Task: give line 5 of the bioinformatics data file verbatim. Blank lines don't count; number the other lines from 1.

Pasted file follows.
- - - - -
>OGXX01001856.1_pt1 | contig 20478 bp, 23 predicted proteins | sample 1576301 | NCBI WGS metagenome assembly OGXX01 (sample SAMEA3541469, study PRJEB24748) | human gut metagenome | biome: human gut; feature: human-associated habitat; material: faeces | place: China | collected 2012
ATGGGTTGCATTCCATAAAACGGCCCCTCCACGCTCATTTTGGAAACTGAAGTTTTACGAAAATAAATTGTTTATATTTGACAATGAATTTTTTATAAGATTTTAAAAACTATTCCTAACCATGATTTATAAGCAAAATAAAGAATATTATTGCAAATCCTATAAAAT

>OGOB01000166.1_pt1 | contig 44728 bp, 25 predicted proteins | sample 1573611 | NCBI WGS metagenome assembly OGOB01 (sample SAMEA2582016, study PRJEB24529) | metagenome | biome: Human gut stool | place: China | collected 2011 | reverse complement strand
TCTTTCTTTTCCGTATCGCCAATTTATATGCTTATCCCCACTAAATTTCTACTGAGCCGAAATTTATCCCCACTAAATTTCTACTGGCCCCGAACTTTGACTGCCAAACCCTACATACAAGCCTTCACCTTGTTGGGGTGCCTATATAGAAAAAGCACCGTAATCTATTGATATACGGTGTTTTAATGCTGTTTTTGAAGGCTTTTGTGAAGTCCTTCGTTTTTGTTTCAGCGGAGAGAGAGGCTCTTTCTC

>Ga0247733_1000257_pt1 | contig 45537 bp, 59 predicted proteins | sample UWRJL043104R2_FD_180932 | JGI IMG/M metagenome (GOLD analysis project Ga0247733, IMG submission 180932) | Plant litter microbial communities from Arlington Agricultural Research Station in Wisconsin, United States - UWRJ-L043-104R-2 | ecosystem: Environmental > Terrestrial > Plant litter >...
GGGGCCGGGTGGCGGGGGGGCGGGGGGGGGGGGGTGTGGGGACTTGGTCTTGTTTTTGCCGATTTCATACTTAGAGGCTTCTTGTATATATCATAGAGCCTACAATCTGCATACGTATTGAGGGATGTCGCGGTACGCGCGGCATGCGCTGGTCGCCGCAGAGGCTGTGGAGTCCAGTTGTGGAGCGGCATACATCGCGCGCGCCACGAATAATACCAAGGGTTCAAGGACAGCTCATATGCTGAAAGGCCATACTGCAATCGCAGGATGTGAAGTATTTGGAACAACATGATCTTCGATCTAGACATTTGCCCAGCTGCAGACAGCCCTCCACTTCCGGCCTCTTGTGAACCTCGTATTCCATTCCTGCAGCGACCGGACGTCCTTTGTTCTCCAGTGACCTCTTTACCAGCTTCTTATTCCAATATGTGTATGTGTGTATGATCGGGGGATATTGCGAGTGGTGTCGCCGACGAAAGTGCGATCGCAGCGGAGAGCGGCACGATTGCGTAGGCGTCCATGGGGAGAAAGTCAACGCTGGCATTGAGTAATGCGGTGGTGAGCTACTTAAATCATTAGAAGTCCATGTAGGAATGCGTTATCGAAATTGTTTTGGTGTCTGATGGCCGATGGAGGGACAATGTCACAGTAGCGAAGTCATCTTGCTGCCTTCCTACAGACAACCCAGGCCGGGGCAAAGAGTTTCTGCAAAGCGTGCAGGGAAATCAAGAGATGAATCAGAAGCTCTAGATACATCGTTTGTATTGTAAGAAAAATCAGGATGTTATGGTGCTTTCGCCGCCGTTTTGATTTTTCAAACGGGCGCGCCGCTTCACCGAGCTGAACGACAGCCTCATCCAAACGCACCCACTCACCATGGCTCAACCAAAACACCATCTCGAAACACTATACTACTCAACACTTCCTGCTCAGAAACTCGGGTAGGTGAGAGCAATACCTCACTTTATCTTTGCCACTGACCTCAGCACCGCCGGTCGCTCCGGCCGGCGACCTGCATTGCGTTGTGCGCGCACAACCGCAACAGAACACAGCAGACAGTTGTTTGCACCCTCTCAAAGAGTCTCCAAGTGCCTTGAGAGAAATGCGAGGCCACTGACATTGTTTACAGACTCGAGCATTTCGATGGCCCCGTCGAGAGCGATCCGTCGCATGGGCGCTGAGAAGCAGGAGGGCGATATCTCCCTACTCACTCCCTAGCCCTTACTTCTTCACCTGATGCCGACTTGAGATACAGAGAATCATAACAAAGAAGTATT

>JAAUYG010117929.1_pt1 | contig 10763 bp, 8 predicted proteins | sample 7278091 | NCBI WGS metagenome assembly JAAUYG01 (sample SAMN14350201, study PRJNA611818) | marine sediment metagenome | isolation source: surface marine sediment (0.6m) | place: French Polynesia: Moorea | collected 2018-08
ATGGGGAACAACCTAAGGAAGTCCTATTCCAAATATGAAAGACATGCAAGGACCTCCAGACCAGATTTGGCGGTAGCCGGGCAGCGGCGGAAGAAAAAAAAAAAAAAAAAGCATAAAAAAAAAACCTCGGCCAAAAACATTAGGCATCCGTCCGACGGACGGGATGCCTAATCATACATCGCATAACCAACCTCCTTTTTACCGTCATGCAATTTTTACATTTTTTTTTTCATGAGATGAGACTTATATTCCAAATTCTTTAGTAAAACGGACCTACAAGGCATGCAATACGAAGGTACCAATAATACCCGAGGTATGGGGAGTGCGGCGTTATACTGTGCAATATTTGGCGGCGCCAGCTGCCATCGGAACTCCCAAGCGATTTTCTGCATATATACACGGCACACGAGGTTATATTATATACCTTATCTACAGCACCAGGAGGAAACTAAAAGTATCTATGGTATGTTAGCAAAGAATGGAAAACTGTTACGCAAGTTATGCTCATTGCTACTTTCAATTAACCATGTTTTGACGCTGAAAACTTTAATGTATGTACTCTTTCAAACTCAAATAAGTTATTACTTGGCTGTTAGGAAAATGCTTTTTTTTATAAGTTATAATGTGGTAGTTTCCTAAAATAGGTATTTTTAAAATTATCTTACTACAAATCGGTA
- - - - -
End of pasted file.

>Ga0247733_1000257_pt1 | contig 45537 bp, 59 predicted proteins | sample UWRJL043104R2_FD_180932 | JGI IMG/M metagenome (GOLD analysis project Ga0247733, IMG submission 180932) | Plant litter microbial communities from Arlington Agricultural Research Station in Wisconsin, United States - UWRJ-L043-104R-2 | ecosystem: Environmental > Terrestrial > Plant litter >...